There’s no question it is challenging to get to know writers deeply via Zoom. And yet. . . something is working, because all of my remote kindergartners are writing. They are all making books. And while I might not have an hour each day to be side by side with them in the classroom, there is no question I am finding ways to get to know what kind of writers they are and what they need.
As I considered what to write this week, I decided to share a piece I was crafting for back to school, as an instructional coach/remote kindergarten teacher this year. The process helped me to focus on what families might need, as they experience writing workshop in new ways (i.e. at their kitchen tables).
One of the many changes brought about by the pandemic, whether we are returning to school in-person or remotely, is the ability to gather together in close proximity to learn and write together. I have been thinking a lot about this: How might we as teachers replicate or create the emotionally safe space normally held by a warm, close classroom in a digital space?
If your fall instruction plan includes any kind of virtual teaching, then building and maintaining relationships will be more crucial than ever. In order to engage and motivate students, educators must work to genuinely connect with students before focusing on academics.
Taking a Little Dip Back into Tried and True Teaching: Simple Ways to Embrace the Writing Conference During Virtual Learning
When the world of education suddenly shifted, so did our teaching practices. Some of us might be ready to start bringing back some of the teaching structures we replied on in the classroom. This will offer some quick practical ways we might bring back parts of the traditional writing conference during virtual learning.
With the volume of students most middle school writing teachers serve, how is one to plan for differentiation? Using a basketball analogy, here is one play you can run…
A clear teaching point helps students understand the work, and makes your conference more memorable. A concisely stated teaching point is also is a tool for keeping your conference focused and effective.
Even if you were somebody who enjoyed your teachers’ written comments or corrections on your papers, there are some solid reasons to consider not writing on your students’ work.
I’ve been trying to improve my own skills as I sit down next to writers throughout my years of teaching writing, and there is so much more to conferring than the three ideas that I’m sharing in this post.
Crafting a system for conferring notes can be a catch-all of sorts, a strategy for ensuring that teammates engage in the highest leverage instructional conversations before the unit begins—even if they haven’t had extended time to unit plan together.
Specific feedback helps students replicate what you want them to do in their writing.
If we are not intentional, we can easily rush into many teaching points, instead of only one. We can overwhelm ourselves and our students. If we are not careful, we can miss the most important reason we sit with a student―the opportunity to listen and learn.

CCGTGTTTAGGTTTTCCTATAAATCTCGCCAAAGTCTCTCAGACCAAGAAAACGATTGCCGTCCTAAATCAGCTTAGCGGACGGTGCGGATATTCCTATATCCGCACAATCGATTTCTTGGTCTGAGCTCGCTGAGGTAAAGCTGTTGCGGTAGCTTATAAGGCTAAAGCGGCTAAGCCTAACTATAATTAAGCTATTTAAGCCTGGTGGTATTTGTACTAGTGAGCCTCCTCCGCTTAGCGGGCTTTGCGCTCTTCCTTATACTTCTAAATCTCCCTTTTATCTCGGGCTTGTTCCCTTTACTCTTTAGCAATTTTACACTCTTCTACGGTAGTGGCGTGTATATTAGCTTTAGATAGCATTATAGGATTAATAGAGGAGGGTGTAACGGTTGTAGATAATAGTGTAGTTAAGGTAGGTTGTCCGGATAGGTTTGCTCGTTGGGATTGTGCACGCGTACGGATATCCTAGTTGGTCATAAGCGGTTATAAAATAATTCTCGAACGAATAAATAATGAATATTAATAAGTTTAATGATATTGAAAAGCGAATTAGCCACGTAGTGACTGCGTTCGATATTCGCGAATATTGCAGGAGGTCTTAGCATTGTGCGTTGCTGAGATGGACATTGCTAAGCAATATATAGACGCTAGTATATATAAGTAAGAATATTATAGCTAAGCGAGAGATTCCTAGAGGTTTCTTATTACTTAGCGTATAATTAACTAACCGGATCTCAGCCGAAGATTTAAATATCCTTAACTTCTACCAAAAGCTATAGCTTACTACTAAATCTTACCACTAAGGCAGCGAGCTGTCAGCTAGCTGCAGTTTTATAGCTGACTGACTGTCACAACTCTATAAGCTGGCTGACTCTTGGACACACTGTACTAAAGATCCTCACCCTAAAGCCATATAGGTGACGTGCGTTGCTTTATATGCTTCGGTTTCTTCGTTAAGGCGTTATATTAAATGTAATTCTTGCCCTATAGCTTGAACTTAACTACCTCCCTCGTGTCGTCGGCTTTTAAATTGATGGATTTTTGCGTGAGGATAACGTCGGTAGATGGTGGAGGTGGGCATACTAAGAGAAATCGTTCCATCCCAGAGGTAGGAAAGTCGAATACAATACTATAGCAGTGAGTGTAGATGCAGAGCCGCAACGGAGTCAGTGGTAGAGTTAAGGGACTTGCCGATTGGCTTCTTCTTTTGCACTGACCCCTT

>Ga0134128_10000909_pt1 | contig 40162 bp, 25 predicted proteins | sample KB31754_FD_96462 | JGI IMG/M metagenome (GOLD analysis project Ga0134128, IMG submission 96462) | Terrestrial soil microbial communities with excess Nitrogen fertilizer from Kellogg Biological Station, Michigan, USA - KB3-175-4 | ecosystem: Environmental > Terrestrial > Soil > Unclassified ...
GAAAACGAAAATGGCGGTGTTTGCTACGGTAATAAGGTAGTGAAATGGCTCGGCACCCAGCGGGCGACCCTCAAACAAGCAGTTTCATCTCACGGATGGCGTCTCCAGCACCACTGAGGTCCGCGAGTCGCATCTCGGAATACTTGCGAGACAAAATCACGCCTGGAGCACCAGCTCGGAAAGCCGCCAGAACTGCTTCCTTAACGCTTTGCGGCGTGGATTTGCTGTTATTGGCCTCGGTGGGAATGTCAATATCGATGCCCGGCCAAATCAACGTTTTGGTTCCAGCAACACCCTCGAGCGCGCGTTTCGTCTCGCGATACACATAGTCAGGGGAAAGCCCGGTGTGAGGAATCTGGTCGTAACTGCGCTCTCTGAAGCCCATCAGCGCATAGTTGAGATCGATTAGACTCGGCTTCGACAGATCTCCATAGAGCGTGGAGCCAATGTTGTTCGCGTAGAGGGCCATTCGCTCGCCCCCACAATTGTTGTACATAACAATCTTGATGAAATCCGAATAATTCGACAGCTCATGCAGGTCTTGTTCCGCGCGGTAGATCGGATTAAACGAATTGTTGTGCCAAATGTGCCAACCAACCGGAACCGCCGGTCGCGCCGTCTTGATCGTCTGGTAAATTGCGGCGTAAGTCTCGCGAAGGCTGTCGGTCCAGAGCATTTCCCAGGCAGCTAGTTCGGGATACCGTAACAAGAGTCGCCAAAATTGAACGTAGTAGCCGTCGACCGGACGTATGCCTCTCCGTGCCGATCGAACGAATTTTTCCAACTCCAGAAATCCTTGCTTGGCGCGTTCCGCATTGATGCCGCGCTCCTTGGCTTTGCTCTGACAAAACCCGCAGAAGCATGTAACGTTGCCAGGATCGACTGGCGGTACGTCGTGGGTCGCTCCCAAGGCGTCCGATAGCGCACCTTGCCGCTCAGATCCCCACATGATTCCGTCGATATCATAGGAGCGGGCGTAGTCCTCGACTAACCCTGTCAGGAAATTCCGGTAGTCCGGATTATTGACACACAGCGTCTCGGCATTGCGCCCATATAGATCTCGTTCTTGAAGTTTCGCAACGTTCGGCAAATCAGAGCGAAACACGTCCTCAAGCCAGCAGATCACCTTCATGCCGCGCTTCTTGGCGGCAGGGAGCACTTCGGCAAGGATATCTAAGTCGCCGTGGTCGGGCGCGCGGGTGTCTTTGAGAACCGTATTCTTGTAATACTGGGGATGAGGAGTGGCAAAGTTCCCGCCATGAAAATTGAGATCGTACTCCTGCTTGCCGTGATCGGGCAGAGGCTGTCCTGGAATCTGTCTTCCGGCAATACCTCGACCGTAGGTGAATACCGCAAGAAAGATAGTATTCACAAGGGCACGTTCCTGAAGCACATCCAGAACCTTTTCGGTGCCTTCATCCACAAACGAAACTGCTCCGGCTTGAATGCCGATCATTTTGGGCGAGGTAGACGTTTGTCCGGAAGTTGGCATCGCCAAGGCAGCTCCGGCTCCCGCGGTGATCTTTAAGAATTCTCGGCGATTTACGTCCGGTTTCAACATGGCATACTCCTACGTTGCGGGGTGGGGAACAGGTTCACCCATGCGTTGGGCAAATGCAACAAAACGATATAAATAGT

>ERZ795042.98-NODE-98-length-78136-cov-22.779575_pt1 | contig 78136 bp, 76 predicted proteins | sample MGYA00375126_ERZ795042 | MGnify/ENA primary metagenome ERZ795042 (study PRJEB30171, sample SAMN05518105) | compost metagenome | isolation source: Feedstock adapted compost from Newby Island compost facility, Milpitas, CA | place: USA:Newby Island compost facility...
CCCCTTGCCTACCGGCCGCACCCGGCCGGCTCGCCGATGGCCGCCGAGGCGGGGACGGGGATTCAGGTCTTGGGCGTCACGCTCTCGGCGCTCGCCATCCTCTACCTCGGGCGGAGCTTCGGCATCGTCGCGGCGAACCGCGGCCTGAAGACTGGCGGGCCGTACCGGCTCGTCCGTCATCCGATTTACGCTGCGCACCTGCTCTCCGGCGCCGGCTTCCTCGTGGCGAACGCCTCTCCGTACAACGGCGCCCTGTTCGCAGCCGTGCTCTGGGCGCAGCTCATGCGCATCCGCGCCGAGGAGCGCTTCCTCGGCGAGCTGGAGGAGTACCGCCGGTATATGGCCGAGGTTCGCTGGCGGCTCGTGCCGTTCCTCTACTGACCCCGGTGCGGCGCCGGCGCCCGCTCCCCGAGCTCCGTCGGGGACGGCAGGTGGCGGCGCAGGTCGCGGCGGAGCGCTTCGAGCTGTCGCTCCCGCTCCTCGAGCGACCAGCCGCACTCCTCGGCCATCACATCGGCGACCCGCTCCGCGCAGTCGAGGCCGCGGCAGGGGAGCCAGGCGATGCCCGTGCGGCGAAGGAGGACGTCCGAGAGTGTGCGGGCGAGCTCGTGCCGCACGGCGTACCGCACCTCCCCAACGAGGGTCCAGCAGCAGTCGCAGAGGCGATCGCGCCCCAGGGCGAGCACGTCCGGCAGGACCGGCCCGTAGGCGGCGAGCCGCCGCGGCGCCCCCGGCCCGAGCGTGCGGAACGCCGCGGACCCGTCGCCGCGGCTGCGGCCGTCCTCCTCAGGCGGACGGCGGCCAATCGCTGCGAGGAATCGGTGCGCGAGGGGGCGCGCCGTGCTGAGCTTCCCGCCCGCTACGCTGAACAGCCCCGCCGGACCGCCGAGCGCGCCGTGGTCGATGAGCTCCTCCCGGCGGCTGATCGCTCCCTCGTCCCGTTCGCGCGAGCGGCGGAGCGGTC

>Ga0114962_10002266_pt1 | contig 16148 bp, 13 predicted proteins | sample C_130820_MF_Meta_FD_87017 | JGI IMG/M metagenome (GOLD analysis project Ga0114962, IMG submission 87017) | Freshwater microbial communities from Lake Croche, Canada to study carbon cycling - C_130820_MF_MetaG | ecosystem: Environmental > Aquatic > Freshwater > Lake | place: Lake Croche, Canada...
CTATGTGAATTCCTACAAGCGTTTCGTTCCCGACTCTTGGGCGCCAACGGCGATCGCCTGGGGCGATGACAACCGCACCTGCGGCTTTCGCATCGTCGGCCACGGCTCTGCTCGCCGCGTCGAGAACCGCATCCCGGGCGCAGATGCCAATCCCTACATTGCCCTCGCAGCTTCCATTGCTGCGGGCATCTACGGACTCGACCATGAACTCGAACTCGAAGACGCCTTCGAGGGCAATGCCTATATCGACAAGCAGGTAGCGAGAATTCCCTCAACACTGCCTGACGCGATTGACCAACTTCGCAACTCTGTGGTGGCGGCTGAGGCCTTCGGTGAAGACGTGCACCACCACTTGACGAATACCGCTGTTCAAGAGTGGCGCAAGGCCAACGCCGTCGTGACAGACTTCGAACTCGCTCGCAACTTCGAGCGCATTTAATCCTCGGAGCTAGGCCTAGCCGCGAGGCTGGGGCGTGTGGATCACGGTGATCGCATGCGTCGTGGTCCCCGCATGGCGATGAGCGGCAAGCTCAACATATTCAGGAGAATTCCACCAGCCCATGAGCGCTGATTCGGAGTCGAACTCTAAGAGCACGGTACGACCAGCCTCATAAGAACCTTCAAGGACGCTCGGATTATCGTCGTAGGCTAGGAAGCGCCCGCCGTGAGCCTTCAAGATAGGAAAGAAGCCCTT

Conferring with young writers is far too complex to boiled down to just one important aspect. But… if you had to name the most important part of a writing conference, what would it be?
Finding ways to trust kids, it might be said, creates more space for learning. In this post, I offer a few ways trust can be manifested in a writing workshop…
In writing workshop, we operate on multiple levels– we try to plan and deliver effective minilessons, we try to confer with our writers (and take some notes?), we create anchor charts, and so forth. But what about validating the voices of our student writers? Here are a few tips for disturbing the universe…
Would you like to help your striving writers so they can be more independent? Try a coaching conference to move them forward!
When conferring with a writer, our big aim is to engage in a meaningful conversation with the student about his or her writing. An individual writing conference is likely the single most effective way for a teacher to help move a writer forward. But many times, even with our best intentions and attempts at “training” students how to converse during a conference, the student will sometimes say something curt, like, “Good.” Or, “It’s fine.” Silence. That’s it. That’s all they have to say. What to do? Fear not! Conferring Carl suggests six strategies to help teachers address this situation…
I am so grateful to have this resource available to me as an educator at no cost. Maybe someday, I’ll get to thank whoever is behind the Google Curtain in person. In the meantime, I’ll share what’s been working and I’ll look forward to hearing about how some of you end up doing it even better!
Student-facing checklists can be a powerful tool. While rubrics are helpful for teachers, checklists are helpful for students. Checklists can serve to provide clear targets for writers as they strive to craft pieces of writing. But what might be different ways to use them in your writing workshop? Read to find out…
Want to improve your conferring? Carl Anderson’s new book, A Teacher’s Guide to Writing Conferences, will help you learn the ins and outs of conferring well with young writers.
Read the Q&A with Carl, then leave a comment on this blog post for a chance to win a copy of your own!